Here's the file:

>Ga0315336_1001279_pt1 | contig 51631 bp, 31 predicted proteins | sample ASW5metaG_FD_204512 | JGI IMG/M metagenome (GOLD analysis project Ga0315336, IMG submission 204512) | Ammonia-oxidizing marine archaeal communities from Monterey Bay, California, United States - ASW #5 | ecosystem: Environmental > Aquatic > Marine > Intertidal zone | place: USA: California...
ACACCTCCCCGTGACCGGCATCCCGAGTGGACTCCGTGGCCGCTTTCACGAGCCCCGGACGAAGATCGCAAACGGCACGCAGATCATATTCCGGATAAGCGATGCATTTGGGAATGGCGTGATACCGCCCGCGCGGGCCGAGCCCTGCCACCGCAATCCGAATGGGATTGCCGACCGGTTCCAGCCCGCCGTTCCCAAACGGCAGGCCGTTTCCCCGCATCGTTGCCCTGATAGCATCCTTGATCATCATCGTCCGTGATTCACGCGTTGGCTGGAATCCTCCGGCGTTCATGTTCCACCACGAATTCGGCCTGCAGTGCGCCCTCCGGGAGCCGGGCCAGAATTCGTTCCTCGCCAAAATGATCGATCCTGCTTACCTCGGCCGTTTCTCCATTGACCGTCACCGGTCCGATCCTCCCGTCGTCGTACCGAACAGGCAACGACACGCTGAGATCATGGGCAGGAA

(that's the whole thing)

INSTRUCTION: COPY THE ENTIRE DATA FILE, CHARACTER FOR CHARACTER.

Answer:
>Ga0315336_1001279_pt1 | contig 51631 bp, 31 predicted proteins | sample ASW5metaG_FD_204512 | JGI IMG/M metagenome (GOLD analysis project Ga0315336, IMG submission 204512) | Ammonia-oxidizing marine archaeal communities from Monterey Bay, California, United States - ASW #5 | ecosystem: Environmental > Aquatic > Marine > Intertidal zone | place: USA: California...
ACACCTCCCCGTGACCGGCATCCCGAGTGGACTCCGTGGCCGCTTTCACGAGCCCCGGACGAAGATCGCAAACGGCACGCAGATCATATTCCGGATAAGCGATGCATTTGGGAATGGCGTGATACCGCCCGCGCGGGCCGAGCCCTGCCACCGCAATCCGAATGGGATTGCCGACCGGTTCCAGCCCGCCGTTCCCAAACGGCAGGCCGTTTCCCCGCATCGTTGCCCTGATAGCATCCTTGATCATCATCGTCCGTGATTCACGCGTTGGCTGGAATCCTCCGGCGTTCATGTTCCACCACGAATTCGGCCTGCAGTGCGCCCTCCGGGAGCCGGGCCAGAATTCGTTCCTCGCCAAAATGATCGATCCTGCTTACCTCGGCCGTTTCTCCATTGACCGTCACCGGTCCGATCCTCCCGTCGTCGTACCGAACAGGCAACGACACGCTGAGATCATGGGCAGGAA